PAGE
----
The death of three of Zimbabwe's prominent freedom fighters over the past few weeks, has re-ignited debate about how national heroes are chosen and who's mandate it is.
The decision by ZANU-PF to declare former journalist and ZANU-PF spokesperson Nathan Shamuyarira a national hero, Friday, and a few weeks earlier, Brigadier General John Zingoni, was welcome news to many familiar with their backgrounds.
However, the Politburo’s resolve not to honor Wilfred Mhanda, known also by his guerilla name Dzinashe Machingura, set off an age old debate in about who is a hero, and how they are selected. London-based political analyst Bekithemba Mhlanga, told Studio 7, has long claimed that right.
“I think now we are getting closer to the realm, if we are not there already of seeing these individuals, not as national heroes but as ZANU-PF heroes.”
He said President Mugabe has made no apologies for this.
“Remember Robert Mugabe, the President of Zimbabwe stated at the Heroes Acre Shrine, that ZANU-PF build that acre and if anybody else wants to build their own heroes acre they should go ahead and build it."
Debate is rife over who is recognized as a Liberation War Hero, Provincial Hero, or National Hero status. While the determining body has always been understood to be the Zanu-PF politburo, political analyst Nixon Nyikadzino, said that became unclear with Brigadier General John Zingoni.
“Zingoni was accorded hero status a day before even the politburo met to the extent that we no longer know wether it’s the military that confers the hero status, or it is the politburo.”
I think Dzinashe Machingura still remains a hero even though he was not conferred the status of heroship by Zanu-PF, because of what he contributed during the liberation struggle"
But whether it’s the military or politburo who makes the call, many say the process is flawed, as decision makers pick heroes, not by their contribution to the nation's liberation, but their allegiance to the party and President Mugabe. Shakespear Hamauswa is a lecturer at a university in Zambia.
Zanu-PF politburo because by its very nature it is likely to be aligned to Zanu-PF thinking and also to confer hero status to those people who support Zanu-PF, not necessarily Zimbabweans. I think Dzinashe Machingura still remains a hero even though he was not conferred the status of heroship by Zanu-PF, because of what he contributed during the liberation struggle.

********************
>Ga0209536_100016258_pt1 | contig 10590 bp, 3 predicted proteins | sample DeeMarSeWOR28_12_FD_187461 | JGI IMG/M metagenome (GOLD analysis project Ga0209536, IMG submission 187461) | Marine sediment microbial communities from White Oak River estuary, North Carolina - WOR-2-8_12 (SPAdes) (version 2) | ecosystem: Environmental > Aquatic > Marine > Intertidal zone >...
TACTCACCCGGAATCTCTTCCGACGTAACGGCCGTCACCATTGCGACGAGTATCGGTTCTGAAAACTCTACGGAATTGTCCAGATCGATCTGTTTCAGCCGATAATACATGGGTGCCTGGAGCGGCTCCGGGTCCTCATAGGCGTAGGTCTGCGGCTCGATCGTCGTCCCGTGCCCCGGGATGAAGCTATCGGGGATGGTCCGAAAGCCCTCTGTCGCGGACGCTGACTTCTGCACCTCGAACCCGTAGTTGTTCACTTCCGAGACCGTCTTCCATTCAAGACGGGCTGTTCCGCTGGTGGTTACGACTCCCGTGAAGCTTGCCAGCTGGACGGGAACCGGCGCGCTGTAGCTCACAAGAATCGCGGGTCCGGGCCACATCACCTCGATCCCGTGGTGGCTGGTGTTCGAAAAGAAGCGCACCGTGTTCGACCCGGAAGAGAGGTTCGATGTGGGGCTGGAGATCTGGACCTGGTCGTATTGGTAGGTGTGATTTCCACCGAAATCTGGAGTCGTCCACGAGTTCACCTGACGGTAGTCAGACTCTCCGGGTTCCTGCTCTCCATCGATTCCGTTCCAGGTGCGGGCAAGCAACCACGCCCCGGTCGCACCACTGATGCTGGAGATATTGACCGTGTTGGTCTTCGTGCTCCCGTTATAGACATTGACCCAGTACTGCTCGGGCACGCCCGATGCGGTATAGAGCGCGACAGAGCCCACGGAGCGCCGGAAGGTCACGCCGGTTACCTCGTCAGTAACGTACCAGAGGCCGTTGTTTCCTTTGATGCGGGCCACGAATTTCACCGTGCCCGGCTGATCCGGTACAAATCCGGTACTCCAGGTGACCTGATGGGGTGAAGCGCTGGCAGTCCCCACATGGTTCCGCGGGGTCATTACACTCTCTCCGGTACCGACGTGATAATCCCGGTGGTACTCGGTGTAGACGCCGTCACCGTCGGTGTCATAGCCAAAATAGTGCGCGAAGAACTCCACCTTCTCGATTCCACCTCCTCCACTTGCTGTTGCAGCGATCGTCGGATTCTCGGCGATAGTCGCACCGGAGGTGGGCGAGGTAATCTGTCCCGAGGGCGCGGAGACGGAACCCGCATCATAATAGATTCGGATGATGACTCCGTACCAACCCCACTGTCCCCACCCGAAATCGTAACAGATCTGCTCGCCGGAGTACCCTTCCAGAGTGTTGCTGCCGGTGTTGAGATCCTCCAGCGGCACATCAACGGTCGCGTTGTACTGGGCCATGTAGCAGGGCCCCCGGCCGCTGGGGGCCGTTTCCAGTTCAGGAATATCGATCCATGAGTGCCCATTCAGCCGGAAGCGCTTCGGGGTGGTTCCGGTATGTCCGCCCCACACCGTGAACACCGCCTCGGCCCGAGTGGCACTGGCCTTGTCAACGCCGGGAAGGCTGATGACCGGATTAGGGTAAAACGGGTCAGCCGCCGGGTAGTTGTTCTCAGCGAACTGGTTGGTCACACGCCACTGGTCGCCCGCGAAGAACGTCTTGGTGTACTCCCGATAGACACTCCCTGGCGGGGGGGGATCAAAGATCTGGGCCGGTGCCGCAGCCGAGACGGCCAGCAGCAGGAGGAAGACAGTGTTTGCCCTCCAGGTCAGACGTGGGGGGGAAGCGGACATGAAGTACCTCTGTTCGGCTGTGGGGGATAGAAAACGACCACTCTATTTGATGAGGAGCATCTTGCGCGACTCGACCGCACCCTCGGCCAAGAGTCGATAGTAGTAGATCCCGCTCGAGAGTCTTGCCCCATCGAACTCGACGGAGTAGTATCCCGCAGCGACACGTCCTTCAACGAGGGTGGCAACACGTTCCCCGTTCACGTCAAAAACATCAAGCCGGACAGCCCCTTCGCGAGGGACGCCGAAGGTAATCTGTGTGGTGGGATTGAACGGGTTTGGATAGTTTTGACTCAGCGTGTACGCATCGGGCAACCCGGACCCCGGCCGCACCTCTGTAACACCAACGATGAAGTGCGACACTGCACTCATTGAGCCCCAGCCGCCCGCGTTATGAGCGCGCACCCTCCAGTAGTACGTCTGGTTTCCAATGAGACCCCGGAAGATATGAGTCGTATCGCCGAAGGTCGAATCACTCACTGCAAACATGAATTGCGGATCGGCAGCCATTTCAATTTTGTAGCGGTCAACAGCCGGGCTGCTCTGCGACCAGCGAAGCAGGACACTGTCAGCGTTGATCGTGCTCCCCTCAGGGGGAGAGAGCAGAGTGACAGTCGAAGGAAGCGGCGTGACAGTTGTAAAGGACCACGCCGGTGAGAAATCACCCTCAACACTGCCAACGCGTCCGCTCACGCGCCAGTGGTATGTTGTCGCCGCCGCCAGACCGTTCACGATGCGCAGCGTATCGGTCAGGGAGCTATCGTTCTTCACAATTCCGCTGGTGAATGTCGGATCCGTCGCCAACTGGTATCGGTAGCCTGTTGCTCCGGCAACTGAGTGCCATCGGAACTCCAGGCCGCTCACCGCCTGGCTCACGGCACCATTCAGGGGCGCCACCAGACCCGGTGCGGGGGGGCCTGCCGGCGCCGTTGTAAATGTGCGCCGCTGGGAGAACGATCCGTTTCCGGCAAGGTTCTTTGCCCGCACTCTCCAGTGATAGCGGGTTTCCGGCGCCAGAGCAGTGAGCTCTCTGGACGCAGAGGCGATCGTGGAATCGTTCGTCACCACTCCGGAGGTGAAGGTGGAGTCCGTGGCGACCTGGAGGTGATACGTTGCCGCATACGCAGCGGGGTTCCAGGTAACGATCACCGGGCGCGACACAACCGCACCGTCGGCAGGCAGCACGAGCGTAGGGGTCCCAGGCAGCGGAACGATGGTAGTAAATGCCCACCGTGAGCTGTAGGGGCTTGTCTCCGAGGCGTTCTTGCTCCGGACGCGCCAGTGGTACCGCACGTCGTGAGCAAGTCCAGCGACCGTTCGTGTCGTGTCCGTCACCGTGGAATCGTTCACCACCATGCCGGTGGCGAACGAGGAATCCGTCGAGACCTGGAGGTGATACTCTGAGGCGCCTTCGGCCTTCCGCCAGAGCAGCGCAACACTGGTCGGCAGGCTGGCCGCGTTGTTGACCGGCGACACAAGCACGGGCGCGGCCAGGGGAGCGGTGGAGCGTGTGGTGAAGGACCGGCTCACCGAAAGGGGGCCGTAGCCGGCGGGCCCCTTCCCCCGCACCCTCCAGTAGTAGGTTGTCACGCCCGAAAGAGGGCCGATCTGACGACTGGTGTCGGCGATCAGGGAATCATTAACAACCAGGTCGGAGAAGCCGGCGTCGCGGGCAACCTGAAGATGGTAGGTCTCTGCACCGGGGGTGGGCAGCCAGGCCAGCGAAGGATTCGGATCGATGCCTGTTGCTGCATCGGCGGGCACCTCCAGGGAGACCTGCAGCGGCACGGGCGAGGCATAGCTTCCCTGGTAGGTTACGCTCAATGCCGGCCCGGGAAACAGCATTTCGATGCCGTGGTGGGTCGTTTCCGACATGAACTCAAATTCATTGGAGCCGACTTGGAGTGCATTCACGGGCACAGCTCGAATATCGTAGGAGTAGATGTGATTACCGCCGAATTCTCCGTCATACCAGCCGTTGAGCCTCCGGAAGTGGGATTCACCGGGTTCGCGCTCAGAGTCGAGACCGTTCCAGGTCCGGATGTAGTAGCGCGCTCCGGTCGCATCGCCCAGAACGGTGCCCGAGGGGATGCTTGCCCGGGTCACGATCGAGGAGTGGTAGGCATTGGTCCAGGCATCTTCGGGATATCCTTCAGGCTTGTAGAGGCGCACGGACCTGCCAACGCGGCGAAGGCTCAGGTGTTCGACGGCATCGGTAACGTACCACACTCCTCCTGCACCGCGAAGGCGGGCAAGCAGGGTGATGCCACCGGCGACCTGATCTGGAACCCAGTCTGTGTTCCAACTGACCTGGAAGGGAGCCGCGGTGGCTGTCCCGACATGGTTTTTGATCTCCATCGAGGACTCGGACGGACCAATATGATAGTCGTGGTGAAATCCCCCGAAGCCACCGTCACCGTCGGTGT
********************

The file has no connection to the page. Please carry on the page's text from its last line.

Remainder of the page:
Nyikadzino, program manager for Crisis in Zimbabwe Coalition, said Zanu-PF’s intolerance for criticism is disadvantaged true heroes.
“Those who were thought to be heroes of Zimbabwe as ordinary citizens like Ndabaningi Sithole, may he so rest in peace, like Canaan Banana, may his sole rest in peace, like the late Machingura who passed away last week, those are our heroes, and they fought the liberation struggle and some of them were founding members of Zanu-PF, they were not accorded that status and they found themselves being buried in their rural homes."
Redressing the nation's process for selecting heroes was a bone of contention between Zanu-PF and the Movement for Democratic Change, during their shared time in office. The MDC’s push to wrestle this control from Zanu-PF had many supporters who, like Bekhithema Mhlaga, who believe that responsibility should be given to an independent body.
I think one way of trying to initiate it is to go back to the Home Affairs Act, which I think is a statute that actually guides the preservation and maintenance of national monuments, where the National Heroes Acre resides.”
“It must be a people driven process. It must actually be removed from political parties, it must be removed from MDC, it must be removed from Zanu-PF, it must be removed from Mavambo/Kusile, and there should be a committee that is created and established just like any commission that we have as a result of a process whereby people are appointed based on their credibility and their knowledge of the history of Zimbabwe.
Non-constituency Member of Parliament for Manicaland, Fanny Chirisa, too endorsed this idea, saying the current process is flawed. She further called for more women to be included in the decision making process.
“If you also look at the composition of parliament, the composition of cabinet, and even in the public and private sector there are very few women who have been given top posts, not because they are not fit or educated, I think it’s just the men who decide without any women involved.”
Many have also called for an expansion of the term hero, saying not only those who fought for independence should be considered. Reverend Useni Sibanda who heads the Zimbabwe Institute for Social Transformation, says economics, sports, figures and anyone who has made significant contribution to the country, should be recognized.
“There are people who have contributed to the development of this nation that we call Zimbabwe.”
Meanwhile, Nathanial Ngulube Abu Basutu of ZAPU, considered a hero too by many for his role in the liberation movement, was quietly laid to rest this week, in his rural home in Gwanda, Matebeleland South.